Every day, my inbox seems to be full of emails wanting me to download software 'totally legally' for a fraction of the normal retail price. In between those emails are some others wanting me to confirm my identity and 'prevent fraud' by clicking through and logging into my online bank account. As a bonus, several lovely Nigerian ladies are convinced that I might want to extend each of them a small loan in order to release their late husbands' fortunes from the clutches of government bureaucracy. Finally, half the world appears to believe that a certain part of my anatomy is either not large enough or not functioning properly and that they have the means to help.
For a small fee...
I used to sort through all the junk but it's got totally out of hand. I've had to set my anti-spam program to nuclear. From now on, I will no longer receive invitations to sign up for a 'bona fide' degree which requires 'no tests/books/classes or exams' and nor will I be required to reflect on the likely efficacy of dieting programs which promise a 'natural approach' to weight loss 'without feeling hungry'. These missives will be vapourised the second they pass through my wi-fi card.
The computer should really make some kind of sound effect, like the little suckers are thudding against the iris in Stargate SG-1. That way, I'd know my inbox is still working. Suddenly, I'm barely getting any email at all.
Perhaps I should relax the spam filter and pretend I have friends. Maybe that 'bored, Russian girl' is still looking for someone to have fun with...
Hmmm. Or maybe not.
Hopefully it will be a while before I have to explain email confidence tricks to the children, but I do find myself having to teach them to be a touch more shrewd on occasion. 'Katerina' may not be after them but they face a few scams peculiar to youth.
For instance, sometimes their contemporaries blatantly lie to them. I'm now very wary whenever Fraser wants to invite a classmate around. All too often, he's been keen to have a visit from someone he doesn't particularly like, simply because the child in question has claimed to have the same computer game as him. In order to avoid disappointment, I make sure to check the child has supplied some information about the game that Fraser hasn't given them first.
Of course, adults lie to children, too, but kids are used to that - they know there's no such thing as the tooth fairy, that we aren't nearly there and that it will hurt. They have a sure-fire way of overcoming these scams: they ignore everything adults tell them. After all, adults talk nonsense.
My children laugh at the thought that some stranger might try to lure them away with the promise of sweets. They know better than to believe such things. I find myself compelled to point out that an adult could bypass subterfuge entirely and just pick them up and steal them. They laugh some more. I pick them up, carry them off and hold them upside down over the toilet. I think they've got the message now.
Another scam aimed at children can best be summarised by the phrase 'Gotta catch 'em all'. True, this has been around far longer than Pokémon (remember those football sticker albums?) but it's probably never been milked to such a degree as by Squirtle, Bulbasaur and friends. There's everything from cuddly toys to curtains. Fraser put six pounds into a vending machine once in a desperate effort to get an inch-high plastic replica of Pikachu. He got five Kyogres and a Plusle. It was heartbreaking.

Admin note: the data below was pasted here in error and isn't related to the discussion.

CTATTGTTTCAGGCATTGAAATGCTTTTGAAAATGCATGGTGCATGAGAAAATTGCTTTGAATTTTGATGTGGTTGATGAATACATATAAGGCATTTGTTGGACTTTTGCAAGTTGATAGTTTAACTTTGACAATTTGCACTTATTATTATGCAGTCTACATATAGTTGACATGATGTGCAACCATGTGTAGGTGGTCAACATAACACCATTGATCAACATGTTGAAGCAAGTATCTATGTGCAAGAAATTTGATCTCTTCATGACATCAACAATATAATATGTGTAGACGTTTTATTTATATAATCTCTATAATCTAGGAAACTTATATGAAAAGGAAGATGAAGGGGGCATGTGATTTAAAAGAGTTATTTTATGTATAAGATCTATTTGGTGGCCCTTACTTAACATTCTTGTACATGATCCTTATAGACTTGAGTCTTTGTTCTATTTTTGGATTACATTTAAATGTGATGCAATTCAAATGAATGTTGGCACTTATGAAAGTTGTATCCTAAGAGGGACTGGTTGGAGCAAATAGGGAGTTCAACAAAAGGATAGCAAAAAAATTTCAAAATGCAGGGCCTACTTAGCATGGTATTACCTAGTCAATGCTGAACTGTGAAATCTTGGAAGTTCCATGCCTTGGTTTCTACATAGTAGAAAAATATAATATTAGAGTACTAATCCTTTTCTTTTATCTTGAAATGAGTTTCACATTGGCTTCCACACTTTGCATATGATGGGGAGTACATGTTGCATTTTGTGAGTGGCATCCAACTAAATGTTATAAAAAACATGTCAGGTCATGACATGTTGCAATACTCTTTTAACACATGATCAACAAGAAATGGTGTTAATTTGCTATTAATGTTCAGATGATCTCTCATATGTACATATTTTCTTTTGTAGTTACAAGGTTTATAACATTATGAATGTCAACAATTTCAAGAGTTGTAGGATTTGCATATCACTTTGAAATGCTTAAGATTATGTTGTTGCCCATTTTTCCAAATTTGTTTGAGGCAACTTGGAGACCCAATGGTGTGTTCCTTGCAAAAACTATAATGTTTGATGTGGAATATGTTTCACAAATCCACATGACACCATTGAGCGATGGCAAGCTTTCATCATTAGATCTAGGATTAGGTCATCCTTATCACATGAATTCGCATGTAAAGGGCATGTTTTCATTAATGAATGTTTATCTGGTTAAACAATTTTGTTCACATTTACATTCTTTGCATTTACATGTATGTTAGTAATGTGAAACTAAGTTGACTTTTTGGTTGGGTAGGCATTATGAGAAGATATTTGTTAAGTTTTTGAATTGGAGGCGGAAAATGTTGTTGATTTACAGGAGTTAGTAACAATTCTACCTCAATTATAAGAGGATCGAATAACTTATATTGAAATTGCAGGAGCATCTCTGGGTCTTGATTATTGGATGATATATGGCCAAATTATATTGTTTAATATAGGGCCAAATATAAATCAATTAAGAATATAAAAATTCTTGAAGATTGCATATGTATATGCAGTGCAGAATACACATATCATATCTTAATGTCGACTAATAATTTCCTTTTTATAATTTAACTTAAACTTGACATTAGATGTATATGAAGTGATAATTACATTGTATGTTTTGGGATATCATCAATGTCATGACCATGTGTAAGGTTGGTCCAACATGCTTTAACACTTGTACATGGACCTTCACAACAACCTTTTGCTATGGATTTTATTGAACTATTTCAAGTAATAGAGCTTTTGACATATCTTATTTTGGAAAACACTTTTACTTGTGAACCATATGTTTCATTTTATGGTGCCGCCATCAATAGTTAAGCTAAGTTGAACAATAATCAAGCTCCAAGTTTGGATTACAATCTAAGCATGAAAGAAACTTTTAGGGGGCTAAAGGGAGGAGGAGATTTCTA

There is another con which is worse, however:
Kids will pay good money for something in a shiny packet. They may not even care what the thing is. Actually, they almost certainly won't care what the thing is, although girls are a little more discerning - they insist on the packet being pink as well as shiny.
I suspect that by the time my children have progressed beyond this phase, I will already be explaining about the email scams. Kids have a strange understanding of the value of money. I have to keep telling them that spending one pound fifty on the phone-in quiz at the end of a TV show is essentially a waste equivalent to binning a large bar of chocolate without even licking it. Life gets even more complicated when we turn a corner in the local supermarket and we're presented with a display of sweets on Buy One Get One Free. It can be hard work persuading Fraser that purchasing as many as we can carry isn't sound financial planning. 'But, Daddy!' he says, 'The more we buy, the more money we save!'
He used to be sincere but lately he's had much more of a sly grin about him. I suspect he's trying to scam me.
Then again, maybe he's right...
No, no, I must resist gadgets in shiny packets and BOGOF offers for things I don't need one of, let alone two...
Perhaps the children won't ever completely get over the attraction of surrounding themselves with sparkly bargains. (I certainly haven't.) Maybe I can only encourage them to resist. More than simply pointing out when they're being duped, I need to teach them to search out friendship and meaning, fulfilment and purpose. I need to teach them to love themselves and the people around them, not stuff. That way, the world will be a better place and my house will accumulate less junk.
It's going to be a long, difficult road.
In the meantime, at least I've learnt to turn things to my advantage. If I want them to take an interest in an educational toy, I make sure to wrap it in silver foil, leave it in the middle of the room and tell them not to touch it.
Works every time.
Yours in a woman's world,